Sunday, November 16, 2014

Is the Primal Wound Real?

Ever since I read Nancy Verrier's The Primal Wound, I've relied on it to make sense of what happened to my son and me when I relinquished him for adoption in 1968.  Reading the book for the first time was a revelation, and suddenly my feelings of over forty years made sense.  There are those who say the primal wound is a myth, that it's not scientific and can't be proved.  I don't know, but I suspect those who dismiss the primal wound are "birth" mothers and adoptees who are at least satisfied with their lives.  Some older "birth" mothers may have found peace and laid their grief to rest, while younger ones may feel justified, relieved, even proud. 

I've been reading literature all my life, and it's given me a lot more wisdom than even my long lifetime of experience could have provided.  It's given me a way of interpreting the world, other people, even myself.  I believe that each of us constructs a narrative of our own life.  As David Copperfield implies in the first sentence of Dickens' novel-- "Whether I shall turn out to be the hero of my own life, or whether that station will be held by anybody else, these pages must show"-- every person's life is a story with, if not a hero, a central protagonist--him/herself.  Literature follows Hamlet's precept to "hold up a mirror to nature."  You might ask if Hamlet is true.   Or the Iliad.  Or Oedipus Rex.  Did the events described in these great works actually happen?  Are they real?  They did not happen as depicted historically, but they are true nonetheless.  You don't bring a scientist in when you analyze a text, because some truths are not quantifiable or measurable.  When it comes to human experience, you need a heart as well as a mind to try to understand it.  If a work speaks to you, what it says is true.  If your experience evokes feelings in you, those feelings are real, whether anyone else responds the way you do or not.  There is Truth (measurable, quantifiable, replicable) and there is truth that is uniquely personal.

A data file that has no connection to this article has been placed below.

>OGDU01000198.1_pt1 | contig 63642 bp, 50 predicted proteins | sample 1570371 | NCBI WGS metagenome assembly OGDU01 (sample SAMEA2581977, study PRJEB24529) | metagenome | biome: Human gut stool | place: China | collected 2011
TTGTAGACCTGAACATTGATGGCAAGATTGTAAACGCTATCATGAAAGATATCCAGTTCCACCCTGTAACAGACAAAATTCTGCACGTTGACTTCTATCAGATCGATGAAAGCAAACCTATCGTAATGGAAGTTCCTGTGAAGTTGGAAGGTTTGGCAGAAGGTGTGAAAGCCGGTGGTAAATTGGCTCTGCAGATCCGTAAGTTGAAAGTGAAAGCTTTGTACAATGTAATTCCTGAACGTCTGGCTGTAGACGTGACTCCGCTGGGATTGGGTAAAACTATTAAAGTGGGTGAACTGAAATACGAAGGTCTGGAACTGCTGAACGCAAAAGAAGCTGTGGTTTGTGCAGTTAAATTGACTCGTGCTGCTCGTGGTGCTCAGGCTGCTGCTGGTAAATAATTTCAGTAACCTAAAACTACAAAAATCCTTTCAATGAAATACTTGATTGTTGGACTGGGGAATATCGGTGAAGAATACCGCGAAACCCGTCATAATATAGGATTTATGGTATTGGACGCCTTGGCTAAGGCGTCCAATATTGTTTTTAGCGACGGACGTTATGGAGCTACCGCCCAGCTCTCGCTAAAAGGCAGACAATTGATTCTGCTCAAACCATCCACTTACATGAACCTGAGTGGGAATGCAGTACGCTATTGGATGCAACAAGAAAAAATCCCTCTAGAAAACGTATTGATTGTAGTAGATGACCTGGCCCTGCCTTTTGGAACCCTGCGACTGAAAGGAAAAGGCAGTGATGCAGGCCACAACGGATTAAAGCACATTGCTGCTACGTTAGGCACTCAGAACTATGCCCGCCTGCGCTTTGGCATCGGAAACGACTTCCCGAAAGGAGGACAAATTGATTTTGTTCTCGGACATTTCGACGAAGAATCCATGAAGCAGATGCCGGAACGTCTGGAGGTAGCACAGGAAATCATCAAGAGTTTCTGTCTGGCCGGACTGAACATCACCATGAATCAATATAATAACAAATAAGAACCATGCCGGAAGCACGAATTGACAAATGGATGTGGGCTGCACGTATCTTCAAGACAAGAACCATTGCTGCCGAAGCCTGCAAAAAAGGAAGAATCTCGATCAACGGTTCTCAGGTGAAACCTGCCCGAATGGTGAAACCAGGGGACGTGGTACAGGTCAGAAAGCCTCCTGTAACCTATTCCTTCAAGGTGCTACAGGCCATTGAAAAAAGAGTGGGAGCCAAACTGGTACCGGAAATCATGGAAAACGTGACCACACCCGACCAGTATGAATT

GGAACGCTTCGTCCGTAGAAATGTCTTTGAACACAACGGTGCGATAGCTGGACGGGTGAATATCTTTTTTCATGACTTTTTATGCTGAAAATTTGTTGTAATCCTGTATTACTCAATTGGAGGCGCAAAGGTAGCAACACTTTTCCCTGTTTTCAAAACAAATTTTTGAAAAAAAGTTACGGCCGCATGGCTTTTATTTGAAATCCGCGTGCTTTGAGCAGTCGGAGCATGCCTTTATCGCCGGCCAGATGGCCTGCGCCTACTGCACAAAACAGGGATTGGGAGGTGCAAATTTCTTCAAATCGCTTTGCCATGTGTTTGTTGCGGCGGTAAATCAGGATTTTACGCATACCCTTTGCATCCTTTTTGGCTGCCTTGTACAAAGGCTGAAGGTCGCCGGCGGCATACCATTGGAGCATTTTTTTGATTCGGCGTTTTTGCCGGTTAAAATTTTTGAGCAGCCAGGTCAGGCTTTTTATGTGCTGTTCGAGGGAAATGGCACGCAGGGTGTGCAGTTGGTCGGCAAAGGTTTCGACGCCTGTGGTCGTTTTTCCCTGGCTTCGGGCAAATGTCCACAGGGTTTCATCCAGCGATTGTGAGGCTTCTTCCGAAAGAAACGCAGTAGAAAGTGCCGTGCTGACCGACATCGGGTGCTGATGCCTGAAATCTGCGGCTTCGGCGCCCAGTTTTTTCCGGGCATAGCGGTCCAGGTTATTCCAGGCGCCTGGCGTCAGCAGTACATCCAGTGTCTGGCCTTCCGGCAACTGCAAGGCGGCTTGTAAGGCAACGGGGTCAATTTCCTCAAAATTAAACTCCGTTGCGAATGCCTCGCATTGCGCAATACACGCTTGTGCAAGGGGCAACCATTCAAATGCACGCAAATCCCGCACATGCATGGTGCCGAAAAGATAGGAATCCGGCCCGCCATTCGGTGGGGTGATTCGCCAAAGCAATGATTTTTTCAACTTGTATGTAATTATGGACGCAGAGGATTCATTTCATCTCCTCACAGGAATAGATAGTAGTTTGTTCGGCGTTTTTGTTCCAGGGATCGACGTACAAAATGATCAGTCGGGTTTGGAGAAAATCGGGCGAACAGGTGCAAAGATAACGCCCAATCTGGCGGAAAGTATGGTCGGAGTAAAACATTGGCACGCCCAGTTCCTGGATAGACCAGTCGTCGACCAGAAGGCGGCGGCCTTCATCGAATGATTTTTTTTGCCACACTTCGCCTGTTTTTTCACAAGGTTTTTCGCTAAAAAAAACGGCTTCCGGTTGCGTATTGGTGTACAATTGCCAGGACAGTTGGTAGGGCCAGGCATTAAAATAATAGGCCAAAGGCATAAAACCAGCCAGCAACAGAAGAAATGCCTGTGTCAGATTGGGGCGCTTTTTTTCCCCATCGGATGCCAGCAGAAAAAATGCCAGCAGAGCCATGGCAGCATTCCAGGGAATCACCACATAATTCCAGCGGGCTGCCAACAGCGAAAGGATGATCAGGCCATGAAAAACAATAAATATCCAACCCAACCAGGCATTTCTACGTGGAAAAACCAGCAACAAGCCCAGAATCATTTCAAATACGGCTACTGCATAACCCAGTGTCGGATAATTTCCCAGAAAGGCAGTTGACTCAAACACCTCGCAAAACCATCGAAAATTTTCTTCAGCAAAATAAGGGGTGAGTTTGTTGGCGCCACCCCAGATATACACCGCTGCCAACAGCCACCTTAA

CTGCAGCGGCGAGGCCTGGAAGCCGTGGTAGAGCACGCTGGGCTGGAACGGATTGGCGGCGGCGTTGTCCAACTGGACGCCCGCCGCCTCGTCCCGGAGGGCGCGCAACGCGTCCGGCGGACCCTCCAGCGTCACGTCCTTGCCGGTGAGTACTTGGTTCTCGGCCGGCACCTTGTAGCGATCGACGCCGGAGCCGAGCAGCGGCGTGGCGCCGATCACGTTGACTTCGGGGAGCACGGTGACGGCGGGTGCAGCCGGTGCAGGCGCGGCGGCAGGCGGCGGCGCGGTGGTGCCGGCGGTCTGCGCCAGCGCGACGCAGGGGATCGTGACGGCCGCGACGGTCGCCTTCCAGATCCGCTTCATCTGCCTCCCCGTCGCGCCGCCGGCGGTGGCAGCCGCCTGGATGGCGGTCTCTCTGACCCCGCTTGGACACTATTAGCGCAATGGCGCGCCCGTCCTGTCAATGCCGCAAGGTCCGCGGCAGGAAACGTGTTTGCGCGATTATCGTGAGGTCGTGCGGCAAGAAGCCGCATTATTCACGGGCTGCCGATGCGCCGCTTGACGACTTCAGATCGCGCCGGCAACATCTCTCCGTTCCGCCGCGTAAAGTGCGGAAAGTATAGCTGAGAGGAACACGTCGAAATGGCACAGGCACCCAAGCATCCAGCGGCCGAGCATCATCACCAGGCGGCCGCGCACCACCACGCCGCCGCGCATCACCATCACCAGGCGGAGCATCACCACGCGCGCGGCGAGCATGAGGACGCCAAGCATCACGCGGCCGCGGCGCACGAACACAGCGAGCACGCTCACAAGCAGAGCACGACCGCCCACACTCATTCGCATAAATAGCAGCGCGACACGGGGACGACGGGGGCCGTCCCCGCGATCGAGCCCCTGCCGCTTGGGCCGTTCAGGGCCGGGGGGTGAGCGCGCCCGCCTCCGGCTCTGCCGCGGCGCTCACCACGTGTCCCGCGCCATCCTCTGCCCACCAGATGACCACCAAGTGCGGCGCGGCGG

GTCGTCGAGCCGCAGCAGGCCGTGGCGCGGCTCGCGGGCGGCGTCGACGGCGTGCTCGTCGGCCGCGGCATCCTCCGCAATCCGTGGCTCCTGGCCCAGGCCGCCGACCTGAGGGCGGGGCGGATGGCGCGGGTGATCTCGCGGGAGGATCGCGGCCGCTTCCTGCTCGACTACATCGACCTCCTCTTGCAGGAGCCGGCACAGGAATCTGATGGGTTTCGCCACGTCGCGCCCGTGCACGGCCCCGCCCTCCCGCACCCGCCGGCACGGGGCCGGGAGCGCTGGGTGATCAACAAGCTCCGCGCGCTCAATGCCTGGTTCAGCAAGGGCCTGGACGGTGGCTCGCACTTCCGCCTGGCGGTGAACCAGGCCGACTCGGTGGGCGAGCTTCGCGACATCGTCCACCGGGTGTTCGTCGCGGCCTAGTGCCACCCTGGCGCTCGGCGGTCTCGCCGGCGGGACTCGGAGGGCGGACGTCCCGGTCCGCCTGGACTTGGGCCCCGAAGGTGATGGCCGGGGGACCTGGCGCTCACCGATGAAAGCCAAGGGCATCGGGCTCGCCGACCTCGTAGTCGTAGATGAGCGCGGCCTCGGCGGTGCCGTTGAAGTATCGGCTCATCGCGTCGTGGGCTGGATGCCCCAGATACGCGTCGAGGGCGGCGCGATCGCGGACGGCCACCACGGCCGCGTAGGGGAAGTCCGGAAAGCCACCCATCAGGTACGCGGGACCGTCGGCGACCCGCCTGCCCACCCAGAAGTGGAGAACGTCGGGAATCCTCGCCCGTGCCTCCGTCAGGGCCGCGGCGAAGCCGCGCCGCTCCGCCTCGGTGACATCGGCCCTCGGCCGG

The primal wound is my truth.  It explains my own experience and, I believe, that of my son.  Someone with a cold sneezes on you and on me, but only I become sick.  Should you then assume cold viruses aren't real?  There is no need to argue about this, as some have done.  If you relinquished a baby and feel no less intact than you did before, then either you have been unaffected by the primal wound or it has yet to open.  But if you lost your child to adoption and never recovered, then the primal would is as real as love or delight or sorrow or any of the myriad emotions no one would dare dispute.  Of course, the primal wound is real.  I have felt it and known it my entire adult life, and all I can ask is that others respect my own understanding of what happened to me. 

Perhaps it's akin to religion.  I'm not religious, so I suppose in some ways I'm like those who pooh-pooh the idea of the primal wound.  But I know people for whom religious belief is as real as the sunrise.  I respect that, and while I don't understand it, I would be ungracious to argue against it.  I'm not equating the physiological and psychological trauma of mother/baby separation with religious faith, but I suggest that they may be in some ways analogous.  The Bibe is constructed out of stories that many Christians take at face value.  My life is the story I tell myself, just as history is the story human beings tell about their culture and collective experience.  When we look for guides to living, we look to stories, not to the stars or the test tube.  Science tells us what is; stories tell us what it all means.  The primal wound is my story, and I'm sticking to it.

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